Background And Purpose: Ferulic acid, an anti-oxidant phytochemical present in several dietary components, is known to produce wide range of pharmacological effects. It is approved for use in food industry as a preservative and in sports food. Previous reports from our lab have shown synergistic interaction of ferulic acid with metformin in cell lines and diabetic rats. The purpose of this review is to compile information about anti-diabetic activity of ferulic acid in in vitro and in vivo models with special emphasis on activity of ferulic acid when combined with metformin. The mechanism of synergistic interaction between ferulic acid and metformin is also proposed after carefully studying effects of these compounds on molecules involved in glucose metabolism.

Methods: Scientific literature for the purpose of this review was collected using online search engines and databases such as ScienceDirect, Scopus, PubMed and Google scholar.

Results: Ferulic acid forms resonance stabilized phenoxyl radical which scavenges free radicals and reduce oxidative stress. It improves glucose and lipid profile in diabetic rats by enhancing activities of antioxidant enzymes, superoxide dismutase and catalase in the pancreatic tissue. Combining ferulic acid with metformin improves both, in vitro glucose uptake activity and in vivo hypoglycemic activity of the latter. It is possible to reduce the dose of metformin by four folds (from 50 to 12.5?mg/kg body weight) by combining it with 10?mg of ferulic acid/kg body weight in diabetic rats. Ferulic acid improves glucose uptake through PI3-K pathway whereas metformin activates AMPK pathway to improve glucose uptake.

Conclusion: The synergistic interaction of ferulic acid and metformin is due their action on parallel pathways which are involved in glucose uptake. Due to synergistic nature of their interaction, it is possible to reduce the dose of metformin (by combining with ferulic acid) required to achieve normoglycemia. Since the dose of metformin is reduced, the dose associated side effects of metformin therapy can be reduced.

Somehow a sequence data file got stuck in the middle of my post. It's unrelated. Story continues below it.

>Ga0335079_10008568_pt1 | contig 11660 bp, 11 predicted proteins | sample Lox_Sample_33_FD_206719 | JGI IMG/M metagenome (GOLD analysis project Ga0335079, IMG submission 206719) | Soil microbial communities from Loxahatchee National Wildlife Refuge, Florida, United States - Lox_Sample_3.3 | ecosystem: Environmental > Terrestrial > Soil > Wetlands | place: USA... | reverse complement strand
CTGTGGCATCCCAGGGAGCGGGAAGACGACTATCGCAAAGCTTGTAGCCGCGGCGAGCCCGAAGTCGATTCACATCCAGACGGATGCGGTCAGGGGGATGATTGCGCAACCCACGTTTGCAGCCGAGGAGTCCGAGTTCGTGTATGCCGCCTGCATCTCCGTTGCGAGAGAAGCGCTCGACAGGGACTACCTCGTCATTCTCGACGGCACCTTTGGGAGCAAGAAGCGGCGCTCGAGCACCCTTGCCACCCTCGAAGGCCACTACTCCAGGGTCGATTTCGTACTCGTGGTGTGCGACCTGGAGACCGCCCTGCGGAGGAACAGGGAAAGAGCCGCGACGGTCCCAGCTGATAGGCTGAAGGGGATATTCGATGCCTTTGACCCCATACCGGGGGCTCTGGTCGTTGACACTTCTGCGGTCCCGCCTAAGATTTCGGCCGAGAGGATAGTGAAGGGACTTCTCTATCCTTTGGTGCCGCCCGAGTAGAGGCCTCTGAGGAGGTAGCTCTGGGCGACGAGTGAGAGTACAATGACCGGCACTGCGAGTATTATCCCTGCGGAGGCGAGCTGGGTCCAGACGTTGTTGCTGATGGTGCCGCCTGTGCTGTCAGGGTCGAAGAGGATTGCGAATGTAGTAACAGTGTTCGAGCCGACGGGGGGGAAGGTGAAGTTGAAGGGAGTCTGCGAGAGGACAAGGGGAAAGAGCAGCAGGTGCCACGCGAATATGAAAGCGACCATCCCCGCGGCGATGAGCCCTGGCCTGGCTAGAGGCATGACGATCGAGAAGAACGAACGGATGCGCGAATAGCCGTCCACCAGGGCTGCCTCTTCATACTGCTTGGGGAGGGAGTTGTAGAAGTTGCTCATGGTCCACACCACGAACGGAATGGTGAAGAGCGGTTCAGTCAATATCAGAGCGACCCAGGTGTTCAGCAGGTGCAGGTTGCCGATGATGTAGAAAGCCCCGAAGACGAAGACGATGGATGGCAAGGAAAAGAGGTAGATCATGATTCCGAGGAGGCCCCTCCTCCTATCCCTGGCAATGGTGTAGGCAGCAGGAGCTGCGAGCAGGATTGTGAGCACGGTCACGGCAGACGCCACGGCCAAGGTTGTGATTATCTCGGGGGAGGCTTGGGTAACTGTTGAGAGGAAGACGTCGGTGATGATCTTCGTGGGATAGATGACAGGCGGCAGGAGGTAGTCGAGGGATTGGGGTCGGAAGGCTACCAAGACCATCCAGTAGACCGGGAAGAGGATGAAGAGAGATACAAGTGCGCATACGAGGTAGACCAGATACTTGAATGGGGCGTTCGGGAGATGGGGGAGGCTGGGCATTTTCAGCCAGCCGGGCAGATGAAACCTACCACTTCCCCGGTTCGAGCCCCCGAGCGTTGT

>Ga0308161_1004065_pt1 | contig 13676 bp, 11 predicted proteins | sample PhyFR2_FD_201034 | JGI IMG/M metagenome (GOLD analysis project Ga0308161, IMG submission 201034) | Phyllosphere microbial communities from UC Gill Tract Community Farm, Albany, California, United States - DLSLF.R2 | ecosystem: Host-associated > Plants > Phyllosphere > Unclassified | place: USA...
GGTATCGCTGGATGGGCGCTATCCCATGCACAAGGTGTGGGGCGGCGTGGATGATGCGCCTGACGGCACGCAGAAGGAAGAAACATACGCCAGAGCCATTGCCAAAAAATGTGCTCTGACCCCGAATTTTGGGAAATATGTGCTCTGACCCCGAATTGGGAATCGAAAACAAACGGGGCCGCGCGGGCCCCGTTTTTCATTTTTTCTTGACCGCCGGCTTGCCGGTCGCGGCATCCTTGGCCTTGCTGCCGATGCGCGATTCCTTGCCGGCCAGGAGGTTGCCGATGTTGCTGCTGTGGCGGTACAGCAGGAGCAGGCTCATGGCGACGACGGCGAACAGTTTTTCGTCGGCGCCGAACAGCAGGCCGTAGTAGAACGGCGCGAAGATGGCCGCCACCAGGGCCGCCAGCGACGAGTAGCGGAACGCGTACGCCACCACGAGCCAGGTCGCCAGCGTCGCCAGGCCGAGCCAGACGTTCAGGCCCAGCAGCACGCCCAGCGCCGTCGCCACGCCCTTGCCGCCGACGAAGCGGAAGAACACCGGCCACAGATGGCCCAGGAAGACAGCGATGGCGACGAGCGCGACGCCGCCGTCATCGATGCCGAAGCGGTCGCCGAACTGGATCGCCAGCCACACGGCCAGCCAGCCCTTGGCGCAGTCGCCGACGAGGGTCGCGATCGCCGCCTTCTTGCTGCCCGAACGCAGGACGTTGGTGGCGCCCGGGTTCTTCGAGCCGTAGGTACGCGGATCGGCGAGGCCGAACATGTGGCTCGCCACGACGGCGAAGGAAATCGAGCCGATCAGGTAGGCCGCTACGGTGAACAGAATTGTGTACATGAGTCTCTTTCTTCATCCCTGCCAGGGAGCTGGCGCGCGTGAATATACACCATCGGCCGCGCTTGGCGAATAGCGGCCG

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http://dx.doi.org/10.1016/j.phymed.2017.10.015DOI Listing
December 2017
29 Reads
16 Citations
4.180 Impact Factor

Generation of drugs coated iron nanoparticles through high energy ball milling

Journal of Applied Physics. 2014, 115 (12), 124906-1-4.

Journal of Applied Physics

The iron nanoparticles coated with oleic acid and drugs such as folic acid/Amoxicillin were synthesized by high energy ball milling and characterized by X-ray diffraction, Transmission electron microscope, zeta potential, dynamic light scattering, Fourier Transform Infra red (FT-IR) measurements, and thermo gravimetric analysis (TGA). FT-IR and TGA measurements show good adsorption of drugs on oleic acid coated nanoparticles. Magnetic measurements indicate that saturation magnetization is larger for amoxicillin coated particles compared to folic acid coated particles. The biocompatibility of the magnetic nanoparticles prepared was evaluated by in vitro cytotoxicity assay using L929 cells as model cells.

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March 2014

4 Citations

Impact Factor 2.170

1 Read

Combination therapy: A new strategy to manage diabetes and its complications

Phytomedicine, 2014, 21 (2), 123-130

Phytomedicine

Diabetes mellitus is the most common metabolic disorder. The major cause of mortality and morbidity here is due to the complications caused by increased glucose concentrations. All the available commercial antidiabetic drugs are associated with side effects. The combination therapy could be a new and highly effective therapeutic strategy to manage hyperglycemia. Combination of commercial drugs with phytochemicals may reduce the side effects caused by these synthetic drugs. Herbal products have been thought to be inherently safe, because of their natural origin and traditional use rather than based on systemic studies. New formulation and cocrystallisation strategies need to be adopted to match the bioavailability of the drug and the phytochemical. This review describes in detail, the observed synergy and mechanism of action between phytochemicals and synthetic drugs in effectively combating. The mode of action of combination differs significantly than that of the drugs alone; hence isolating a single component may lose its importance thereby simplifying the task of pharma industries.